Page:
Nearly one in five athletes playing contact sports suffers a concussion each season, enough for the U.S. Centers for Disease Control and Prevention to label this traumatic brain injury an “epidemic.”
Crouse SportsMedicine’s Concussion Care Program is designed to care for each athlete individually with a comprehensive treatment plan to promote full recovery and return to play following an appropriate period of recuperation.
The Crouse program is led by Paul Klawitter, MD, PhD, board certified in primary care sports medicine and emergency medicine. As a physician with specialized training and certification in the evaluation, diagnosis and treatment of sports-related concussions, Dr. Klawitter is uniquely qualified and experienced in this emerging specialty.
Making An Appointment
Please call the Syracuse Office of Internist Associates of Central New York at 315/479-5070. The office is located in the CNY Medical Building, 739 Irving Ave., Suite 200, in Syracuse, directly across the street from Crouse Hospital.
A concussion is a brain injury and all are serious.
- Most concussions occur without loss of consciousness.
- Recognition and proper response to concussions when they first occur can help prevent further injury or even death.
Signs of Concussion Observed by Coaches
- Appears dazed or stunned
- Is confused about assignment or position
- Forgets an instruction
- Is unsure of game, score, or opponent
- Moves clumsily
- Answers questions slowly
- Loses consciousness (even briefly)
- Shows mood, behavior or personality changes
- Can’t recall events prior to hit or fall
- Can’t recall events after hit or fall
Symptoms of Concussion Reported by Athlete
- Headache or “pressure” in head
- Nausea or vomiting
- Balance problems or dizziness
- Double or blurry vision
- Sensitivity to light and/or noise
- Feeling sluggish, hazy, foggy or groggy
- Concentration or memory problems
- Doesn’t “feel right” or is “feeling down”
Your doctor will ask you and others who were present at the time of injury about your symptoms and how the injury occurred. The physical exam usually includes checking for strength, sensation, balance, reflexes, and memory. Tests may include:
- CT scan – a type of X-ray that uses a computer to make pictures of structures inside the head
- MRI scan – a test that uses magnetic waves to make pictures of structures inside the head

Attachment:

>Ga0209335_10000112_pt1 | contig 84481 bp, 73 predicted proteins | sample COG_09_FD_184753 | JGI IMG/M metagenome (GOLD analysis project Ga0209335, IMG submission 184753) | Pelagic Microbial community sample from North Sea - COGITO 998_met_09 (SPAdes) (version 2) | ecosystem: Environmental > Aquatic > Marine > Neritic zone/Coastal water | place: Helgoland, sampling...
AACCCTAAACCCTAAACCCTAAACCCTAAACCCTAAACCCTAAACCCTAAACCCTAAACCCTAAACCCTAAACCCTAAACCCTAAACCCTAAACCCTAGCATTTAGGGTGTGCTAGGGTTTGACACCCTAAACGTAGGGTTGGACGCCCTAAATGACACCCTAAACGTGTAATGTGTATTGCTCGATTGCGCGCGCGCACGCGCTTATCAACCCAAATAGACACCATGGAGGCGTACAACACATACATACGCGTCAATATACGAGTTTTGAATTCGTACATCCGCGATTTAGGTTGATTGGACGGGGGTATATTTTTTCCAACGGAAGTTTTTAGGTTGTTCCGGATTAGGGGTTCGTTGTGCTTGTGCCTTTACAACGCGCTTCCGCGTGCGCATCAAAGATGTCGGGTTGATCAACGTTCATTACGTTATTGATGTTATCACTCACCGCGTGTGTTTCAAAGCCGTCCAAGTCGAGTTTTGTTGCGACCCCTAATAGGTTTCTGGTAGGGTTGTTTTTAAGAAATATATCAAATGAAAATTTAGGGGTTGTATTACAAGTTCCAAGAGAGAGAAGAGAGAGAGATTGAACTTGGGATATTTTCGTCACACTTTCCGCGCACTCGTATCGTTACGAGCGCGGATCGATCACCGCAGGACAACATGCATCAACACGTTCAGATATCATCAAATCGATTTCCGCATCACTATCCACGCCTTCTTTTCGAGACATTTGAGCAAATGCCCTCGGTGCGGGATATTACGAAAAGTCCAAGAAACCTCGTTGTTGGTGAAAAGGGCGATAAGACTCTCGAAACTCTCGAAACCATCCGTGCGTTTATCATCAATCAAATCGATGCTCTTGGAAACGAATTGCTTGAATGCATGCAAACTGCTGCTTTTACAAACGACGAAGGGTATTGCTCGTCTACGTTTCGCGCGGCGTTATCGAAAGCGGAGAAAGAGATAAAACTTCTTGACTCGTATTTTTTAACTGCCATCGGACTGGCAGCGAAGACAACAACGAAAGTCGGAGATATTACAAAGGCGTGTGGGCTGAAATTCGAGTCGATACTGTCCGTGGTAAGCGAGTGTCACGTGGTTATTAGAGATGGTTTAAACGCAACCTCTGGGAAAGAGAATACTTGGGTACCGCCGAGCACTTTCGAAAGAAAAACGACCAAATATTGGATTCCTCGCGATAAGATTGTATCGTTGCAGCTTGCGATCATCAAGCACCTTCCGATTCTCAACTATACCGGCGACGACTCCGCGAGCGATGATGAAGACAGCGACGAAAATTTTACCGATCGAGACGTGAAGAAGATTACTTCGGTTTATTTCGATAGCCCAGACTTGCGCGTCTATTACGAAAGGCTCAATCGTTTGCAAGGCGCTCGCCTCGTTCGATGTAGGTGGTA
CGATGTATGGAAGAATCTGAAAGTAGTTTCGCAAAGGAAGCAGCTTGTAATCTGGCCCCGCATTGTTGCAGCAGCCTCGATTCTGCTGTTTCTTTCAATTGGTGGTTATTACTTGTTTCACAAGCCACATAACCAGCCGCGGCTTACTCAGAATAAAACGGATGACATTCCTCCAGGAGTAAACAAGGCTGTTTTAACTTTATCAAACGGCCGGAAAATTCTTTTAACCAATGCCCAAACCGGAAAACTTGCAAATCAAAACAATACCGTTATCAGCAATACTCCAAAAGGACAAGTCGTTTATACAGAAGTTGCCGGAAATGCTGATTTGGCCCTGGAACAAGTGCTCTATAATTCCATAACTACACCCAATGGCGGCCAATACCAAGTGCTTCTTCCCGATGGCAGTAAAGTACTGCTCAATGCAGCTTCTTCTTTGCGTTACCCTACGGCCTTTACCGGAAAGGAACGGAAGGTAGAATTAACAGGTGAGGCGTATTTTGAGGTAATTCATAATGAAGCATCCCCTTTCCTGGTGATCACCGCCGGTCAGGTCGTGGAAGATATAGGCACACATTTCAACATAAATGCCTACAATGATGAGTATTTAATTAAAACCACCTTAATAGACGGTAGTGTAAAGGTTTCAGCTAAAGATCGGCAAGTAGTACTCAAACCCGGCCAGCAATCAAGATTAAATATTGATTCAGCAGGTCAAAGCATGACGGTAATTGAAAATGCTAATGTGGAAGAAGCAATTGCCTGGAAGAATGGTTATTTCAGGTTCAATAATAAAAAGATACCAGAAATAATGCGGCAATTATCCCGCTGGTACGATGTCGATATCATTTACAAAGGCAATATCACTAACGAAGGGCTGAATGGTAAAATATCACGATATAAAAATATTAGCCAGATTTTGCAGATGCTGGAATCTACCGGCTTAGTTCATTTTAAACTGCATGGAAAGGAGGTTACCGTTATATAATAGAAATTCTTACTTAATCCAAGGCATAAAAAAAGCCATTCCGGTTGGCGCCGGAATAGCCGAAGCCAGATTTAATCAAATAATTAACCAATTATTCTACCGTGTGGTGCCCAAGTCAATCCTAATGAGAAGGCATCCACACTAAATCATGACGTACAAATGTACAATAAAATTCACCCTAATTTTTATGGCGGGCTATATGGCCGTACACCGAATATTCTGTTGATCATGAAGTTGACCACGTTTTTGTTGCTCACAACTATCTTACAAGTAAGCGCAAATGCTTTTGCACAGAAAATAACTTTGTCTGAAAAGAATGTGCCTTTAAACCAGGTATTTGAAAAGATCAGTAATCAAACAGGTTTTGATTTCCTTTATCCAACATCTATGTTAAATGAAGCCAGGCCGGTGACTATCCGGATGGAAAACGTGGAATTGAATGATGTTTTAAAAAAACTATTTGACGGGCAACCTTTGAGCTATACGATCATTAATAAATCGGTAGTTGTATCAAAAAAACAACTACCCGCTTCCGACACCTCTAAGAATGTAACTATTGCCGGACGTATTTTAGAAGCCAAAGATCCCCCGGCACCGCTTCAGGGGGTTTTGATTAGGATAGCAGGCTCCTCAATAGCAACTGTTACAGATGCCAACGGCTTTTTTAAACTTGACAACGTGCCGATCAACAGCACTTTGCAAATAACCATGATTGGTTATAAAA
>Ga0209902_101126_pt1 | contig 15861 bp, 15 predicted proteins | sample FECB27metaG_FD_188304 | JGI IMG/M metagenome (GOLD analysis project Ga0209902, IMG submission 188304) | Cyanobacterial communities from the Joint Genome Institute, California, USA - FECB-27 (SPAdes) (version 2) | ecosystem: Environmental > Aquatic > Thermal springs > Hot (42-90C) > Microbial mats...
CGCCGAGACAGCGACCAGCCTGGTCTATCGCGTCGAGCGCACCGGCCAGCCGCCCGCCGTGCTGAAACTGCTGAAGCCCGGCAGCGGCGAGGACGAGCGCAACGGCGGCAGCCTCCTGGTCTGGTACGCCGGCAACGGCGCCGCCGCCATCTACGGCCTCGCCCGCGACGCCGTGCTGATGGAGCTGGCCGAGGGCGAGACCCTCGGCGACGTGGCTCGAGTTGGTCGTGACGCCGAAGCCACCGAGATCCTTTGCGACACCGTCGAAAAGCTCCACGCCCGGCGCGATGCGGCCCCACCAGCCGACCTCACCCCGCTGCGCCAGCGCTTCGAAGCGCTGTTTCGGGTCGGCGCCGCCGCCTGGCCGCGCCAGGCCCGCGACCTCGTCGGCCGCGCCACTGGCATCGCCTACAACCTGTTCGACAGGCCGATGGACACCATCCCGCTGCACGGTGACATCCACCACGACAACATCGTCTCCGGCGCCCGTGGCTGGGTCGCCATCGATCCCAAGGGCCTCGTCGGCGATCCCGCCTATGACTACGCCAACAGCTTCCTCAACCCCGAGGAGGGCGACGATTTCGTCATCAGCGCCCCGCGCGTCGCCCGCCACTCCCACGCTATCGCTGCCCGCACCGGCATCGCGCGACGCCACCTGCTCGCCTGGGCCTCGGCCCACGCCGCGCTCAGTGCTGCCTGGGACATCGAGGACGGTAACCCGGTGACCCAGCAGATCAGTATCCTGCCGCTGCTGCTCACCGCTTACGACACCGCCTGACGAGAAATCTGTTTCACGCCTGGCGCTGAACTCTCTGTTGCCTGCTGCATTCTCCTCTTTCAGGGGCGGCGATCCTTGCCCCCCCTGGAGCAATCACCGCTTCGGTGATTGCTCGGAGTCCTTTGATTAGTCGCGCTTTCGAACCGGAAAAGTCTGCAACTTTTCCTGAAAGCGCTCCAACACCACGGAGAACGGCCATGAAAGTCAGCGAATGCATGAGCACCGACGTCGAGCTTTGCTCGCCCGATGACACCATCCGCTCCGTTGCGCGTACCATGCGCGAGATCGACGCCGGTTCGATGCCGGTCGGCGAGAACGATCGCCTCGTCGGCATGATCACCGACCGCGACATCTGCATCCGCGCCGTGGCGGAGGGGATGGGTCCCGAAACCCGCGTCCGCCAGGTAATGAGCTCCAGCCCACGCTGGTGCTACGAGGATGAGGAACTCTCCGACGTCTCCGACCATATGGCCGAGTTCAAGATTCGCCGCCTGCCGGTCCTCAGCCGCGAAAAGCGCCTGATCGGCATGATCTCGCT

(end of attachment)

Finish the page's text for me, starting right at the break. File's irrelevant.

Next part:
Based on guidelines, your doctor will decide whether you need these tests.
The goal of treatment is to allow the brain injury to heal. Treatment may include:
- Rest – allow enough time for recovery
- This means not rushing back into daily activities, such work or school.
- Avoiding certain medicines – not taking medicines without your doctor's permission
- This is especially true for aspirin, blood thinners and medicines that cause drowsiness. Avoid use of alcohol and illegal drugs.
- Preventing re-injury – avoiding activities that might jolt or jar your head
- Never return to a sports activity until your doctor has given you permission. This is generally when signs and symptoms are gone (during rest and activity) and your neurological exam is normal. Ask when it's safe to drive a car, ride a bike, work or play at heights, or use heavy equipment. Re-injury can lead to more severe or long-term symptoms. It’s recommended that athletes return to sports gradually.
- Preventing second impact syndrome – avoiding a second head injury in children and adolescents who have had a concussion
- Even a mild second injury in children and adolescents can rapidly increase swelling, causing unconsciousness and even death. Opinions vary regarding when it’s safe to return to contact sports or other activities. Talk to your child's doctor.
- Neuropsychological testing – to determine the stage of recovery and readiness for activities, such as Immediate Post-Concussion Assessment and Cognitive Testing (ImPACT)
If you are diagnosed as having a concussion, follow your doctor's instructions!